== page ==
Business Overview

Profitable Well-established Painting Business for Sale

For over 25 years this owner has provided superior painting services. This could be a great addition to another successful home improvement company or an opportunity for someone to jump right in with a solid crew of four experienced employees and two vehicles.
Business mainly comes from referrals; the owner primarily does the management side of things. Business excelled during 2020 slowdown as an essential operation; he now has jobs lined up for spring of 2022 for upwards of $100,000 in value.
Don’t miss out-inquire today! Substantial owner financing for qualified buyer.


  • Asking Price: $120,000
  • Cash Flow: $80,709
  • Gross Revenue: $211,477
  • FF&E: $43,000
  • Inventory: N/A
  • Inventory Included: N/A
  • Established: 1995

Detailed Information

  • Property Owned or Leased:N/A
  • Property Included:N/A
  • Building Square Footage:N/A
  • Lot Size:N/A
  • Total Number of Employees:4
  • Furniture, Fixtures and Equipment:N/A
About The Facility:

Home Based

Is Support & Training Included:

as required according to experience level of buyer

Purpose For Selling:

other interests

Pros and Cons:

owner currently covers relatively small geographic footprint, room to expand. Satisfied customers provide most of referrals of new clients.

Opportunities and Growth:

owner currently does not accept credit cards. Easy to change to encourage more closing and upselling needed services. Seller offers some carpentry work; unlimited expansion opportunity to provide more of a turnkey service.

Home Based:

This Business Is Home Based

Additional Info

The company was founded in 1995, making the business 27 years old.

Why is the Current Owner Selling The Business?

There are all types of reasons people decide to sell companies. Nevertheless, the true factor and the one they say to you might be 2 absolutely different things. As an example, they may say "I have too many various commitments" or "I am retiring". For lots of sellers, these factors are valid. But also, for some, these may simply be justifications to try to hide the reality of transforming demographics, increased competitors, recent decrease in revenues, or a variety of various other factors. This is why it is really vital that you not depend absolutely on a vendor's word, however rather, use the vendor's answer in conjunction with your general due diligence. This will repaint a more realistic picture of the business's present scenario.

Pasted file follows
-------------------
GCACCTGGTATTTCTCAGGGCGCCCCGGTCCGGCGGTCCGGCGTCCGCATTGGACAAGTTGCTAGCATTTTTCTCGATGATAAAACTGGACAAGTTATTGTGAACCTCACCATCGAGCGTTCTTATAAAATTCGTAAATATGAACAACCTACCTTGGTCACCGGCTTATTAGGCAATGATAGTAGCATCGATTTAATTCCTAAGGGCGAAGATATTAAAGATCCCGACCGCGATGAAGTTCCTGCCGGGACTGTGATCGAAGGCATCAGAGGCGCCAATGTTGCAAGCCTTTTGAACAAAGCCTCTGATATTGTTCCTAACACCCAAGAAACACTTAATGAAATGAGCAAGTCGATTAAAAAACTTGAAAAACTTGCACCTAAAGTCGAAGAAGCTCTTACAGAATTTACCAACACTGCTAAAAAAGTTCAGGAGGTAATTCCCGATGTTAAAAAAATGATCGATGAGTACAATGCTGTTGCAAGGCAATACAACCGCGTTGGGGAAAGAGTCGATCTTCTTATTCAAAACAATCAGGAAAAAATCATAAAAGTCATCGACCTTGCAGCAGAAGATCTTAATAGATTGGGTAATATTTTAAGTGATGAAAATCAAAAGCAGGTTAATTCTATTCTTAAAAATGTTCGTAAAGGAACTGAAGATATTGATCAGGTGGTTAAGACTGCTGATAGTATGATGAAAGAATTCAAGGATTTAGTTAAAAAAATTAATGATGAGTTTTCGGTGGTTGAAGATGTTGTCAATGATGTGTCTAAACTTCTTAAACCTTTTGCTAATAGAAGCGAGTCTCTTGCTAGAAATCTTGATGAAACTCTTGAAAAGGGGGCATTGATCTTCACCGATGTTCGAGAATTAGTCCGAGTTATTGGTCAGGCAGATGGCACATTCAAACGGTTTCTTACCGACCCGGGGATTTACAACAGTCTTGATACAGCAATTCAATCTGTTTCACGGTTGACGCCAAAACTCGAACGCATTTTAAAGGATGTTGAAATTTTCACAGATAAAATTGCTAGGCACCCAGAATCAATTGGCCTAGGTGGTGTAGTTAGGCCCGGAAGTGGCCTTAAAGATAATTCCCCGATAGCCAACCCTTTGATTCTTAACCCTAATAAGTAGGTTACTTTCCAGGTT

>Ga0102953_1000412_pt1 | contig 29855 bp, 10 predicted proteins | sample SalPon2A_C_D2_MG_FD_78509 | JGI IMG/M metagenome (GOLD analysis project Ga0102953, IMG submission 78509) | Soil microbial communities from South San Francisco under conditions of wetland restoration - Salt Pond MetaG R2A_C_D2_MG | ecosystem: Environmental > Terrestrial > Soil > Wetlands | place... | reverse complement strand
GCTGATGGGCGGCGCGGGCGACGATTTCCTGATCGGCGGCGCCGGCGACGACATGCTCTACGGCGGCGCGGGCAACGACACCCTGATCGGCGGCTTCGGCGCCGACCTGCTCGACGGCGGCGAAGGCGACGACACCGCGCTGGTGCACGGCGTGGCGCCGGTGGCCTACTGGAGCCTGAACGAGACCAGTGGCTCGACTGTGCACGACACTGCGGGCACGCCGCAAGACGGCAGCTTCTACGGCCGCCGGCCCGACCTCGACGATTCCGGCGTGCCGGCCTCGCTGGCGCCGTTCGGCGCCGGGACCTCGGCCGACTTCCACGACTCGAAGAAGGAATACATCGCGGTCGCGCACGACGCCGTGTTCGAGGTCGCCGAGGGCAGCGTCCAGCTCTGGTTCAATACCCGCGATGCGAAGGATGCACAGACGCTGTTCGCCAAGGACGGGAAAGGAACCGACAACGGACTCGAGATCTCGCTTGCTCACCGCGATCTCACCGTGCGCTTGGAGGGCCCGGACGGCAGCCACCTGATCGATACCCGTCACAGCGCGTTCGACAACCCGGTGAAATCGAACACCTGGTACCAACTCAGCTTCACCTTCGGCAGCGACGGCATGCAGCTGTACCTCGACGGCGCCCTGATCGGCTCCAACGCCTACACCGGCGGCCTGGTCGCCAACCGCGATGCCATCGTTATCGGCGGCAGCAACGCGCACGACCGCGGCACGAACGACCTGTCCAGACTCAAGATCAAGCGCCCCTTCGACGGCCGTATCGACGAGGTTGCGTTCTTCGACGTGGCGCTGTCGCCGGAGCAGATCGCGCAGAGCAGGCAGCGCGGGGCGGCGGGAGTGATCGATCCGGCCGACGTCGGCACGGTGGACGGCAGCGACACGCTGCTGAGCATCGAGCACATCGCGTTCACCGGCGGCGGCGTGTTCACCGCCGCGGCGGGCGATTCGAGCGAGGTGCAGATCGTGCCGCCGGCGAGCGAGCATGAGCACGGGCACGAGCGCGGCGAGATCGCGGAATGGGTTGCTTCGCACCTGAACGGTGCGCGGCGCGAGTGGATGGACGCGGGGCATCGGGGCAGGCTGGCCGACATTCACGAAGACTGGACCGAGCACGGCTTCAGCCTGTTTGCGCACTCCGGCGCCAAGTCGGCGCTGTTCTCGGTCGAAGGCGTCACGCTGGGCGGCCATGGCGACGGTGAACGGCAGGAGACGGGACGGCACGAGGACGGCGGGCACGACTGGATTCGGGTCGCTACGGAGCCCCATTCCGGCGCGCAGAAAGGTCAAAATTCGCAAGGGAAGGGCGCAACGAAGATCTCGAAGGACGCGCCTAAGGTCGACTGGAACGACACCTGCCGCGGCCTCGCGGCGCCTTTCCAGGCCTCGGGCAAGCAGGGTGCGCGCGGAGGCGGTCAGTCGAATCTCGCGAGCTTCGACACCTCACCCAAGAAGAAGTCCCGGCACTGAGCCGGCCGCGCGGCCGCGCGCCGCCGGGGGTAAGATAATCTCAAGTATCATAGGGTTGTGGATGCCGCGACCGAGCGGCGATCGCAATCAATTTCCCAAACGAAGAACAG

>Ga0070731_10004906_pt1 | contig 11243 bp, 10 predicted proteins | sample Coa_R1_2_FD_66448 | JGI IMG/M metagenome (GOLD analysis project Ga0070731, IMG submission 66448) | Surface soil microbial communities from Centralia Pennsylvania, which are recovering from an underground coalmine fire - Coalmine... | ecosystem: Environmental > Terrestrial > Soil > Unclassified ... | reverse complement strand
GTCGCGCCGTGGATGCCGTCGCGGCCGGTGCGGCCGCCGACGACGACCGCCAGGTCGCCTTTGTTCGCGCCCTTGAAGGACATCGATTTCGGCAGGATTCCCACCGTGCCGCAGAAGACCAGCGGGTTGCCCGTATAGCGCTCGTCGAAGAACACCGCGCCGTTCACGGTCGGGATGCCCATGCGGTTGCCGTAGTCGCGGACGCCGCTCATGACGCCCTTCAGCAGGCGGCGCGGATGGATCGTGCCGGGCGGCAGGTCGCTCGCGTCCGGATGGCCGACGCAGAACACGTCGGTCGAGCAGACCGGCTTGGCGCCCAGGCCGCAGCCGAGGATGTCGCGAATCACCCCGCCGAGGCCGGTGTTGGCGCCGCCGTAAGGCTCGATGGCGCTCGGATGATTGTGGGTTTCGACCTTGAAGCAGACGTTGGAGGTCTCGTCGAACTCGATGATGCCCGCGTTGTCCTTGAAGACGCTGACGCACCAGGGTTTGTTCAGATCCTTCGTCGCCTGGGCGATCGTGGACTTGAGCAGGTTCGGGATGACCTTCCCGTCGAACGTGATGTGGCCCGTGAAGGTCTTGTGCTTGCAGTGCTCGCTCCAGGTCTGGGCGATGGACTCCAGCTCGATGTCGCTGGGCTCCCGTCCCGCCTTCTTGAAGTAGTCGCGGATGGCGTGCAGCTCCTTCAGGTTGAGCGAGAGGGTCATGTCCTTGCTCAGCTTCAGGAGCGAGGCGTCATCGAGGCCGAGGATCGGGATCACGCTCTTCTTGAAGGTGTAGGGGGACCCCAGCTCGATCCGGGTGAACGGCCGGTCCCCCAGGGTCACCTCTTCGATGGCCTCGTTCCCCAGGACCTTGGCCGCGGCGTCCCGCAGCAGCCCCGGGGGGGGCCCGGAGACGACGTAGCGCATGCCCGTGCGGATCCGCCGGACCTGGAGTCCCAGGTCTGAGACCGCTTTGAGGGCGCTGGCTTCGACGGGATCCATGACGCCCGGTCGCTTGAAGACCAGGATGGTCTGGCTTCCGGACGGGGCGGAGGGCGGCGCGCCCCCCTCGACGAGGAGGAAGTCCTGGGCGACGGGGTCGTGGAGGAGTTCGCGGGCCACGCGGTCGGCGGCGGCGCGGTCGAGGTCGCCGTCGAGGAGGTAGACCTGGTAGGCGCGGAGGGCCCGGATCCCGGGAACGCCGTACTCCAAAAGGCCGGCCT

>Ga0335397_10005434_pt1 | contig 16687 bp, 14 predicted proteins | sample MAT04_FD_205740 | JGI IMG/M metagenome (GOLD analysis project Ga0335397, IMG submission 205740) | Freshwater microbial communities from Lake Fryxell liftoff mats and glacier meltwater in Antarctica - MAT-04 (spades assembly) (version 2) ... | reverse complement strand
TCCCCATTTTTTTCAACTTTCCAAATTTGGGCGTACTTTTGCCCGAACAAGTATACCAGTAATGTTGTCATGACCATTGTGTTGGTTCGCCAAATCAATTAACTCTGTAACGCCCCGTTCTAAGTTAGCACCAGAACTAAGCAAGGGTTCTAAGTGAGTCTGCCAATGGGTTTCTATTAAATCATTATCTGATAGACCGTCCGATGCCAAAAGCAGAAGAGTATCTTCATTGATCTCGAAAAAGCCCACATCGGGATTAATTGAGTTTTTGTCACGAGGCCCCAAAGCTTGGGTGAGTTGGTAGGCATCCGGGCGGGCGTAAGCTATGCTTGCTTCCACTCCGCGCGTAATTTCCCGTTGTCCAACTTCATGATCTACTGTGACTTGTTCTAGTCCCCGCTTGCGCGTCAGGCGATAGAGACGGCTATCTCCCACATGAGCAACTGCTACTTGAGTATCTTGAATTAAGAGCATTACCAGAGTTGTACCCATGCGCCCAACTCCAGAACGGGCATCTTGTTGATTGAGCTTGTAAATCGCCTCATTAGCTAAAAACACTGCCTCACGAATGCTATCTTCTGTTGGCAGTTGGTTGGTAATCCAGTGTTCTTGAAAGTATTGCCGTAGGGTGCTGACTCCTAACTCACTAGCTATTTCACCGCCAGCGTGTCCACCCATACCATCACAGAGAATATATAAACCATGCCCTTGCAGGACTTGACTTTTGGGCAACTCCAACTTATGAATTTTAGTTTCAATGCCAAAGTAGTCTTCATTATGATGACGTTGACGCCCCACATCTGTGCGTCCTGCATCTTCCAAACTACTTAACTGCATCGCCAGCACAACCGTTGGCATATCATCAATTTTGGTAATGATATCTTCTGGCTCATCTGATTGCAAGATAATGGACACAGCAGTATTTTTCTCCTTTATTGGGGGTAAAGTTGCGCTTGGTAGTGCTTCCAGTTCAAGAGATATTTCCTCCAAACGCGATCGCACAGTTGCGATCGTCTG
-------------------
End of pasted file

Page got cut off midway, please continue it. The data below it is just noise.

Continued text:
Existing Debts and Future Obligations

If the existing entity is in debt, which lots of companies are, then you will need to consider this when valuating/preparing your deal. Many operating businesses take out loans in order to cover points such as supplies, payroll, accounts payable, and so on. Bear in mind that occasionally this can imply that revenue margins are too small. Numerous organisations fall under a revolving door of taking loans as a way to pay back other loans. Along with debts, there may additionally be future obligations to think about. There might be an outstanding lease on equipment or the building where the business resides. The business might have existing agreements with vendors that should be met or might cause penalties if canceled early.

Understanding the Customer Base, Competition and Area Demographics

Exactly how do companies in the location attract new clients? Many times, operating businesses have repeat clients, which develop the core of their daily revenues. Certain elements such as new competition sprouting up around the location, road building and construction, and employee turnover can affect repeat consumers and adversely affect future incomes. One vital point to think about is the area of the business. Is it in a very trafficked shopping mall, or is it hidden from the highway? Clearly, the more individuals that see the business regularly, the better the chance to build a returning client base. A last idea is the general location demographics. Is the business located in a largely populated city, or is it situated on the outside border of town? Just how might the neighborhood average home income effect future earnings potential?